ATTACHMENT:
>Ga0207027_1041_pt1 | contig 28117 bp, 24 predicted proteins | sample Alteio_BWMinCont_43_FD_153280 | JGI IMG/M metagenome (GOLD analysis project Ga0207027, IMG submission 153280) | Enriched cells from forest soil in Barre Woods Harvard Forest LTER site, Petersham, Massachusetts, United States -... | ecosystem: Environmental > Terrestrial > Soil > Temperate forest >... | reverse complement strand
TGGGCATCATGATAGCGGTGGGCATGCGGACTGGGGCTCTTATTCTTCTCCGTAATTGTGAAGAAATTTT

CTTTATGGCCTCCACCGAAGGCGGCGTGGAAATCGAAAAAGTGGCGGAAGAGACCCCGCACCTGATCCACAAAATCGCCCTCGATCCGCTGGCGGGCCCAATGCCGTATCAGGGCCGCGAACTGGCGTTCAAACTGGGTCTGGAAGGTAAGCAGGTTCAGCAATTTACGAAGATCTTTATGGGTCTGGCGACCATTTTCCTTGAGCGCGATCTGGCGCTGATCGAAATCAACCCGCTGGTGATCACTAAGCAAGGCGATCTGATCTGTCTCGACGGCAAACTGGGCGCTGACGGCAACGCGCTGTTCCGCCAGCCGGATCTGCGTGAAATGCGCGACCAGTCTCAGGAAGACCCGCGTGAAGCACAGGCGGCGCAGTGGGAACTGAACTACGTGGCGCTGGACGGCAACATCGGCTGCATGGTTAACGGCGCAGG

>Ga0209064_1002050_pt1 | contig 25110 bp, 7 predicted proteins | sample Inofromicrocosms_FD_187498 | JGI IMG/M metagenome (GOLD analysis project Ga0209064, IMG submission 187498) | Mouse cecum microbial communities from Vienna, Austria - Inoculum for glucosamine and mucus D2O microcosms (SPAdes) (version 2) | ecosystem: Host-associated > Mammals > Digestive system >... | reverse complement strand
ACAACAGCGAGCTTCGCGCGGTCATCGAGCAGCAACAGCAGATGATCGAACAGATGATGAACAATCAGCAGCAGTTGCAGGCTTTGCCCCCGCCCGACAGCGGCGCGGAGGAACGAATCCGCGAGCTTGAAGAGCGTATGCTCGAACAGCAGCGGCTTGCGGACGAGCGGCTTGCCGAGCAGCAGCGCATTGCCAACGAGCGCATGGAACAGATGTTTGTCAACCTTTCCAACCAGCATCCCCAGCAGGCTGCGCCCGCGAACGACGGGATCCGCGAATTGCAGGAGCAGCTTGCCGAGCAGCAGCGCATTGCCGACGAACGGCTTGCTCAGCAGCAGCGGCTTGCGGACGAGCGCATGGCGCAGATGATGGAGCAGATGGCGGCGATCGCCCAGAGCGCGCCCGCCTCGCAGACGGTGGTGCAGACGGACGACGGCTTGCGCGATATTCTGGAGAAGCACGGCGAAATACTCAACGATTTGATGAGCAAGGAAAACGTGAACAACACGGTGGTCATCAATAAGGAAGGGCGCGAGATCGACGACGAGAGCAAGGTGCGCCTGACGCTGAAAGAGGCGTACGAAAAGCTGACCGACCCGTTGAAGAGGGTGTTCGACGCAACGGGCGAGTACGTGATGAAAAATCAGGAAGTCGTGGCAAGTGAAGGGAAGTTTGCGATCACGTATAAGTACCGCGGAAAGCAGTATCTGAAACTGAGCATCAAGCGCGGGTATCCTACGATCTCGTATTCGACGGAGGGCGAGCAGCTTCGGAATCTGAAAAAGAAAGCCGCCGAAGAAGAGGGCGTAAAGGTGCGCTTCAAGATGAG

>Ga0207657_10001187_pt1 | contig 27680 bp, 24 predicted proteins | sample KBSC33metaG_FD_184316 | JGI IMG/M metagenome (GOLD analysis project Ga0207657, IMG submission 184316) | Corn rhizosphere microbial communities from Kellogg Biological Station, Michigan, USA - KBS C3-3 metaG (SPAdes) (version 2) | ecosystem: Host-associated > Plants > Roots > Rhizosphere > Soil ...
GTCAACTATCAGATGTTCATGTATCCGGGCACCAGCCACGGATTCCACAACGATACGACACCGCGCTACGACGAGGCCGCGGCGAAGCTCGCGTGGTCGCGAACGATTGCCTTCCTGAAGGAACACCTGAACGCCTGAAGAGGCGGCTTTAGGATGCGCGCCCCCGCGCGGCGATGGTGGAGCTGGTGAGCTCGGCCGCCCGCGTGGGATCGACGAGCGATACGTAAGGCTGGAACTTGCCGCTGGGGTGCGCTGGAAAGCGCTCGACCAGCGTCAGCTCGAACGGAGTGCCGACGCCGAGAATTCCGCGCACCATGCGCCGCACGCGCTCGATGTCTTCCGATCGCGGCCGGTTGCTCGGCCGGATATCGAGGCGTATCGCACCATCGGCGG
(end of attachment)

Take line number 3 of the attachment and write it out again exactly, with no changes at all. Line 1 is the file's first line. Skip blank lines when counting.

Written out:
CTTTATGGCCTCCACCGAAGGCGGCGTGGAAATCGAAAAAGTGGCGGAAGAGACCCCGCACCTGATCCACAAAATCGCCCTCGATCCGCTGGCGGGCCCAATGCCGTATCAGGGCCGCGAACTGGCGTTCAAACTGGGTCTGGAAGGTAAGCAGGTTCAGCAATTTACGAAGATCTTTATGGGTCTGGCGACCATTTTCCTTGAGCGCGATCTGGCGCTGATCGAAATCAACCCGCTGGTGATCACTAAGCAAGGCGATCTGATCTGTCTCGACGGCAAACTGGGCGCTGACGGCAACGCGCTGTTCCGCCAGCCGGATCTGCGTGAAATGCGCGACCAGTCTCAGGAAGACCCGCGTGAAGCACAGGCGGCGCAGTGGGAACTGAACTACGTGGCGCTGGACGGCAACATCGGCTGCATGGTTAACGGCGCAGG